“You named the boy horse Drusilla?”
“Dru for short,” the handler smiles, pulling the reins. “Cute, huh?”
Melina chews on her candy necklace and decides that she’s had enough of the ponies suffering from heat exhaustion and leaves to check out the rest of Wyatt’s birthday party, only to bump into the birthday boy himself. He’s dressed like an archaeologist, spiffed out with a beige vest full of pockets and he even has a bouquet of makeup brushes substituting for the ones used for fossil excavations. He’s holding a fresh popsicle from the cryo bar his Mom is running on the back deck.
He grins at her and she wonders when he’s going to get braces.
“You made it!”
Melina tosses the popcorn bag aside, having grown bored with it.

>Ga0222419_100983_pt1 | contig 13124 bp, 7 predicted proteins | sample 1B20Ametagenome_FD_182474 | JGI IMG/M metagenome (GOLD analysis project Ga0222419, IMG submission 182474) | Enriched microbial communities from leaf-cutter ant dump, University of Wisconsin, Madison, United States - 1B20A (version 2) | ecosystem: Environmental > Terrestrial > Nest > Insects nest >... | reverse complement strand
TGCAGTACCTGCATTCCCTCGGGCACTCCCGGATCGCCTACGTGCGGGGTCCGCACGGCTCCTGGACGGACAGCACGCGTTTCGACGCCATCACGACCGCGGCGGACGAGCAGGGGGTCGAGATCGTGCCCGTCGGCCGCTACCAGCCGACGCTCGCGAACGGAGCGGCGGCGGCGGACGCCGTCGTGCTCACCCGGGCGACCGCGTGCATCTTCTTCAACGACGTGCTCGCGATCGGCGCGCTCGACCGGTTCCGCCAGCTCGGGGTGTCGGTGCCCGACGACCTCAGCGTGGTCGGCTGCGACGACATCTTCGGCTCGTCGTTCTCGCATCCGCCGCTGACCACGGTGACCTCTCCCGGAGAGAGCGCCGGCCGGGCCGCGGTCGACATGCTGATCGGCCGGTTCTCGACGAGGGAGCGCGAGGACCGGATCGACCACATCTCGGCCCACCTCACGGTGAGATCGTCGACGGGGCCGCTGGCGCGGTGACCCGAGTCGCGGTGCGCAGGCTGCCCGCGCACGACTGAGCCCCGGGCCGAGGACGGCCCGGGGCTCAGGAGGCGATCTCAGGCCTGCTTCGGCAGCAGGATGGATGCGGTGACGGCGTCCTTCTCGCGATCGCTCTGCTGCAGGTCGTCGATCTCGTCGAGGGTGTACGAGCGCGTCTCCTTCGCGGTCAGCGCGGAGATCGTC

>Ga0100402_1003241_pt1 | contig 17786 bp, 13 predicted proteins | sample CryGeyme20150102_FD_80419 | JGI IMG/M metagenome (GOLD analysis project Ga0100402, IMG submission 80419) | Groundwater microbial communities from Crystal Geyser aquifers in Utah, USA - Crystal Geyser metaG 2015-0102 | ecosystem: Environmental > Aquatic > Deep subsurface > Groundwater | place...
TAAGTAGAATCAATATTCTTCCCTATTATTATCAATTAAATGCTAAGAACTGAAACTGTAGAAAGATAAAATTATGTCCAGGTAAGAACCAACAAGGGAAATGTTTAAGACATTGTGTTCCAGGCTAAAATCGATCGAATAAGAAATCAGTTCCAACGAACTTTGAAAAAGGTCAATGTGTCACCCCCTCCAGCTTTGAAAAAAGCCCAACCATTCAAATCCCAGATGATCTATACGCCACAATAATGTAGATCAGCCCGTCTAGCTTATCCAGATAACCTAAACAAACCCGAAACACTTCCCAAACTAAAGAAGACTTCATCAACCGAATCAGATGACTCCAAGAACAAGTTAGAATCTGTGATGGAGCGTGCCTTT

“Go over to the sandbox later and dig up a dinosaur egg with Arabella. They’re full of chocolate.”
When Melina doesn’t respond, Wyatt slurps on the cherry-flavored popsicle in his hand and she fixates on it.
“Can I have that?”
Wyatt makes a face and looks down at the popsicle.
“But it was in my mouth. My spit’s all over it…You want it?”
“Yes,” she says hungrily.
Wyatt hands it over and looks uncomfortable as Melina begins eating and savoring the popsicle that was just in his own mouth. He stares at her for a Moment, eyes wide and jaw slack. He buries his hands in his pocket and scuffs his sneaker against the grass.
“Do you want to be my girlfriend?” He asks, not looking up from the ground.